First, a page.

With, or without, the petal-shaped hood attached, this lens is quite resistant to flare, coping well with shooting into the light, and with good control of flare.

Fujifilm XF 18-135mm f/3.5-5.6 R LM OIS WR Sample Photos

Value For Money

This 18-135mm lens from Fuji costs around £750, which is quite expensive given alternatives available for other camera systems.

There are currently no comparable lenses available for Fuji X-series cameras as currently, Fujifilm have a monopoly on lenses for their own lens mount. The closest equivalent available for other camera systems is Sony's 18-105mm f/4 OSS lens, which sports a slightly shorter zoom range, and a constant f/4 maximum aperture and costs only £450.

Fujifilm XF 18-135mm f/3.5-5.6 R LM OIS WR Verdict

It would be churlish to compare the sharpness delivered by this lens to Fujifilm's prime lenses, as they don't have as many compromises to deal with. Even so, as far as superzoom lenses go, this optic delivers sharp, contrasty images and tons of convenience, thanks to the 7.1x zoom range, optical stabiliser and weather resistance. Those looking for a walk-around lens for their Fuji X-series camera should still be smitten with this lens, even if it is a touch expensive when compared to similar offerings from other camera manufacturers.

Fujifilm XF 18-135mm f/3.5-5.6 R LM OIS WR Pros

Decent sharpness
Robust build
Retro design with manual aperture ring
Low CA
Low distortion
Weather resistant construction

Fujifilm XF 18-135mm f/3.5-5.6 R LM OIS WR Cons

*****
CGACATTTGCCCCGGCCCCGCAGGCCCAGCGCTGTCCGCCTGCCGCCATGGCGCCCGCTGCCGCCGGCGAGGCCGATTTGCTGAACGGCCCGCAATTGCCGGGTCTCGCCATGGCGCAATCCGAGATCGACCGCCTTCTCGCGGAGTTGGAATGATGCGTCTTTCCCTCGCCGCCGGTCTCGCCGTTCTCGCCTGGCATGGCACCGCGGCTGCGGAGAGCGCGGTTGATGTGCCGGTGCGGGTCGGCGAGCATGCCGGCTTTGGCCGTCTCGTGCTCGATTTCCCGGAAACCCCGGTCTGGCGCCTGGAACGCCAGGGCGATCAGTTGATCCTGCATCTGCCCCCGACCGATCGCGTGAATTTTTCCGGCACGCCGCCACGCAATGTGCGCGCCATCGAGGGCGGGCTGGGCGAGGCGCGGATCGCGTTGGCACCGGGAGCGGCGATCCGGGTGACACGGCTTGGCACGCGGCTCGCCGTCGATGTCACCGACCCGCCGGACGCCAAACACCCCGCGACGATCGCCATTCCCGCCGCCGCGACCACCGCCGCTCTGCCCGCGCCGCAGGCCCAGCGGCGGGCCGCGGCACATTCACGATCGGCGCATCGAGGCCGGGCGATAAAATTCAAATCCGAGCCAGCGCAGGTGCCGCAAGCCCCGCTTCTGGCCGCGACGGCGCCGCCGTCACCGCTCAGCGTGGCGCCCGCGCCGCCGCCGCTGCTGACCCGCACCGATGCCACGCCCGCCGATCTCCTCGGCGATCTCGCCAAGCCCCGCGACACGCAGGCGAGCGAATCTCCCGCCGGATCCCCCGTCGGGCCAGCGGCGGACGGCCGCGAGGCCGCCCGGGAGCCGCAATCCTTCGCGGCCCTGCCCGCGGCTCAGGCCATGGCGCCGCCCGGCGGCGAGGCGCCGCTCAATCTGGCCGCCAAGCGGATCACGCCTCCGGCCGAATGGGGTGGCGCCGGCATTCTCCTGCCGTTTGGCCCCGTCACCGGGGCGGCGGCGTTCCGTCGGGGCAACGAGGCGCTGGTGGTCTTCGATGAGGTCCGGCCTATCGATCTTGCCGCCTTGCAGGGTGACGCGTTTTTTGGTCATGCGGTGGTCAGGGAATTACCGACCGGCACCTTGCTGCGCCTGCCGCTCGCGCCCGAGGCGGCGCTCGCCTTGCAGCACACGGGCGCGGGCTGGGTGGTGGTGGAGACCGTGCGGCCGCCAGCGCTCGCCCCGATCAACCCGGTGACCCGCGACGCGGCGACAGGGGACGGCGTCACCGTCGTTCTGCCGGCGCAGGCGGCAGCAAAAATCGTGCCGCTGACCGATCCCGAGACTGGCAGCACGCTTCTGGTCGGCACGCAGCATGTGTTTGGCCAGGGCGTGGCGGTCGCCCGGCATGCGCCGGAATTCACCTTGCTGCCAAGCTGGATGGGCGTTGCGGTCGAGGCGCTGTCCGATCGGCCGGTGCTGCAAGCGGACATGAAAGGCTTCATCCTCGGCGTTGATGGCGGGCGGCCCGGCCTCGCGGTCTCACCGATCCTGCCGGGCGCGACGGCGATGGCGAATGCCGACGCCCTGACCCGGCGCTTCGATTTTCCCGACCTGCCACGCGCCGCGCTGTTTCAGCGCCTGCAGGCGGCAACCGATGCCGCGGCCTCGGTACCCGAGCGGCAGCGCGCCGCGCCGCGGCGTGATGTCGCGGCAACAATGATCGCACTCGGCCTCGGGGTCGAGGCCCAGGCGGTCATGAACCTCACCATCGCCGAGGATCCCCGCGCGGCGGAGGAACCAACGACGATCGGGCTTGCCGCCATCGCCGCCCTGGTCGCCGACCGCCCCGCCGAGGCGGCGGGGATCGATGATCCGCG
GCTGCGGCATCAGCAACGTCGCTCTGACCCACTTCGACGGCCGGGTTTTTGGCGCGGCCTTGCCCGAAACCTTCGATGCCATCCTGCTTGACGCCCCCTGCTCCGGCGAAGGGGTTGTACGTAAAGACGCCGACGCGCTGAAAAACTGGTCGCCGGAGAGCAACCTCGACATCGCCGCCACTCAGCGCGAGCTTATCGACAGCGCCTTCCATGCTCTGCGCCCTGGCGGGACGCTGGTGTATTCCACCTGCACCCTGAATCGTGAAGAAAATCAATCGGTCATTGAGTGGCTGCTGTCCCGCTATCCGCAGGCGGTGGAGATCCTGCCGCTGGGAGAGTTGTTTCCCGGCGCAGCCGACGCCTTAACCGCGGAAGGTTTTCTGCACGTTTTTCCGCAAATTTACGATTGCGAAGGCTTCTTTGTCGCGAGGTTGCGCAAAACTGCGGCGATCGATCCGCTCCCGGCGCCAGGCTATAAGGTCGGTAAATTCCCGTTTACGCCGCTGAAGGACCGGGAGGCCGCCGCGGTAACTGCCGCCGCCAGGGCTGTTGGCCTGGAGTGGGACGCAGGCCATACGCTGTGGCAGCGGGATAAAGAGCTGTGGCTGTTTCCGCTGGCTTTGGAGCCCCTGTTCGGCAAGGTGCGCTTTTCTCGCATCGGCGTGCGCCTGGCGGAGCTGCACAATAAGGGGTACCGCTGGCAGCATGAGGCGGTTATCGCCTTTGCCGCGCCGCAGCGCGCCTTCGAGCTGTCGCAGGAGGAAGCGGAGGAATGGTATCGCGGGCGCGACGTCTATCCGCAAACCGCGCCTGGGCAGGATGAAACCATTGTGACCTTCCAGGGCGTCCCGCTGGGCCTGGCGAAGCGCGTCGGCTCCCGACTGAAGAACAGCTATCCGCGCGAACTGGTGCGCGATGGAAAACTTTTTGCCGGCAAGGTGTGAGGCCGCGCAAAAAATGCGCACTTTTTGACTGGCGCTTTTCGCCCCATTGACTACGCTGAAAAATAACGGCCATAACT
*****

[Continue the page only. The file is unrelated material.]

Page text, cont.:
Possibly a touch expensive when compared to similar lenses from other camera manufacturers
Falloff in performance towards the edges of the frame at either end of the zoom range


The Fujifilm XF 18-135mm delivers sharp contrasty images and tons of convenience with a 7.1x optical zoom range, optical stabilisation and weather resistance.

Fujifilm XF 18-135mm f/3.5-5.6 R LM OIS WR Specifications

Lens Mounts
  • Fujifilm X Mount
Focal Length18mm - 135mm
Angle of ViewNo Data
Max Aperturef/3.5 - f/5.6
Min ApertureNo Data
Filter Size67mm
35mm equivalent27mm - 206mm
Internal focusingYes
Maximum magnificationNo Data
Min Focus45cm
Box Contents
Box ContentsNo Data

View Full Product Details

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3 Sep 2014 12:37PM
I'd be interested to see how this compares with the Pentax 18-135, which I use a lot on my K3. The Pentax version does not have OIS of course but which, given it's focal range, does a decent job.